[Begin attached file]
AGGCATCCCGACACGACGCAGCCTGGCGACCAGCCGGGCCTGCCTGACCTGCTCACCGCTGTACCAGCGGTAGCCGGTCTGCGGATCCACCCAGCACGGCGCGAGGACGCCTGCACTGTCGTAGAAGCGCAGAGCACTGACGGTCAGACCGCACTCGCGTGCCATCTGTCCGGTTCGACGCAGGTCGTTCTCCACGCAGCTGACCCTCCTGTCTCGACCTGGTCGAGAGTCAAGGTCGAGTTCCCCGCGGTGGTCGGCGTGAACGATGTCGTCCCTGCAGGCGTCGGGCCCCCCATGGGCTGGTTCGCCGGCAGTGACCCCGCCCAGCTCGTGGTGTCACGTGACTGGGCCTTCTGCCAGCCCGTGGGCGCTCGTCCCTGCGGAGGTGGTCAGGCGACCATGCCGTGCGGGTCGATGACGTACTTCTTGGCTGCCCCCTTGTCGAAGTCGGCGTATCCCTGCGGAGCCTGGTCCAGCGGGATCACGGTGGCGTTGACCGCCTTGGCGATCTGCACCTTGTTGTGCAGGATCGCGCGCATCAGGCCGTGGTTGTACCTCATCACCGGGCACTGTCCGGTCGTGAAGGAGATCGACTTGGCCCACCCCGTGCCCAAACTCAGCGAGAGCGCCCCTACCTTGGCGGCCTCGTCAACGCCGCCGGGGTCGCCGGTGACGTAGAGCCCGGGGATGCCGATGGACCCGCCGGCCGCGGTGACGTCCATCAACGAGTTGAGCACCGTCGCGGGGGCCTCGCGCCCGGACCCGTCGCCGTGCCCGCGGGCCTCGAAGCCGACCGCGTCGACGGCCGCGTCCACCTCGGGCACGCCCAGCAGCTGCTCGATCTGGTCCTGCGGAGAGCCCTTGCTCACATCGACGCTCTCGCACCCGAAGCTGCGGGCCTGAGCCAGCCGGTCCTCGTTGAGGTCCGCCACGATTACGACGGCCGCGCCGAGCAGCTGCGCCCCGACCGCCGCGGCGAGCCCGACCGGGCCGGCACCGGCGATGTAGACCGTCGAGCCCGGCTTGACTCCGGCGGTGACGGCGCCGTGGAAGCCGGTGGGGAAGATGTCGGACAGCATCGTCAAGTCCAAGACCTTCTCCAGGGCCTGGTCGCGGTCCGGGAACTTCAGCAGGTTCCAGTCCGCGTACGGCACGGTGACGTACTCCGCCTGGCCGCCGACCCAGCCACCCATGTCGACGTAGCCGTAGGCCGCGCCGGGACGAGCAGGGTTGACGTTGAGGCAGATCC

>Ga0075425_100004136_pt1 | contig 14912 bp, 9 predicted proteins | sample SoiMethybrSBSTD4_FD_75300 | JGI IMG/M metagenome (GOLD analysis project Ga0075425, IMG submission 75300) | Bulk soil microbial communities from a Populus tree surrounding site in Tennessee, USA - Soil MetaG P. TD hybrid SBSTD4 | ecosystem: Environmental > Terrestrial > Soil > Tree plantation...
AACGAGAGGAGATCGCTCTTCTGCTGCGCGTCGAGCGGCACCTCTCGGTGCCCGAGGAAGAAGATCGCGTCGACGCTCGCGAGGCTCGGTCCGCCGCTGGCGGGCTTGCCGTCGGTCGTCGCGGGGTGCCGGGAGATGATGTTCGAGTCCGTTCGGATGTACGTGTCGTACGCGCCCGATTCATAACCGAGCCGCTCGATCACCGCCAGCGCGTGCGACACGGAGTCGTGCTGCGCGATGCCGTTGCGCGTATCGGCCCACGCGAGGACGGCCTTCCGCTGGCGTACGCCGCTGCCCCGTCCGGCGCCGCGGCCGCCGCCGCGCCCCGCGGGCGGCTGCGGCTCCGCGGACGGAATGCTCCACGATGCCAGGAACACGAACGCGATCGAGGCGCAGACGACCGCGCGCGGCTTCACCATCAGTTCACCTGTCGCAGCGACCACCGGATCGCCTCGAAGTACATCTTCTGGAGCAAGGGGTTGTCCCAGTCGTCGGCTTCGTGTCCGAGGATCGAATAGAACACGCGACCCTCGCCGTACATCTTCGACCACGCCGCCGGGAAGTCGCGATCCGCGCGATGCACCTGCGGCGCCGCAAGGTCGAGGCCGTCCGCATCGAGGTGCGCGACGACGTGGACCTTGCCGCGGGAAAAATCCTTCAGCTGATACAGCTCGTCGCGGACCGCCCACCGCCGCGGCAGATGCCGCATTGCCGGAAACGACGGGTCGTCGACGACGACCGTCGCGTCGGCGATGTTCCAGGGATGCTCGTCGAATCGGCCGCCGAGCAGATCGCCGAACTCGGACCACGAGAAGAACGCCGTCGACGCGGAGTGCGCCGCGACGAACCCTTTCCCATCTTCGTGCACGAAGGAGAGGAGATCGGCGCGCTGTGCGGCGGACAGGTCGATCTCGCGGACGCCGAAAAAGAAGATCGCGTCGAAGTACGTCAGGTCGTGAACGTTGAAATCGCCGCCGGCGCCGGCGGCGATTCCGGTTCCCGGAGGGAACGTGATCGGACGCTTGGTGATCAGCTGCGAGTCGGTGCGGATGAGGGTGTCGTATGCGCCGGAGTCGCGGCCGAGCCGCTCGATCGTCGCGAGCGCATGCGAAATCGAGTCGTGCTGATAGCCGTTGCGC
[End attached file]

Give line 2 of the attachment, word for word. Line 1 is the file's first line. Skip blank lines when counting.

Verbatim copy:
>Ga0075425_100004136_pt1 | contig 14912 bp, 9 predicted proteins | sample SoiMethybrSBSTD4_FD_75300 | JGI IMG/M metagenome (GOLD analysis project Ga0075425, IMG submission 75300) | Bulk soil microbial communities from a Populus tree surrounding site in Tennessee, USA - Soil MetaG P. TD hybrid SBSTD4 | ecosystem: Environmental > Terrestrial > Soil > Tree plantation...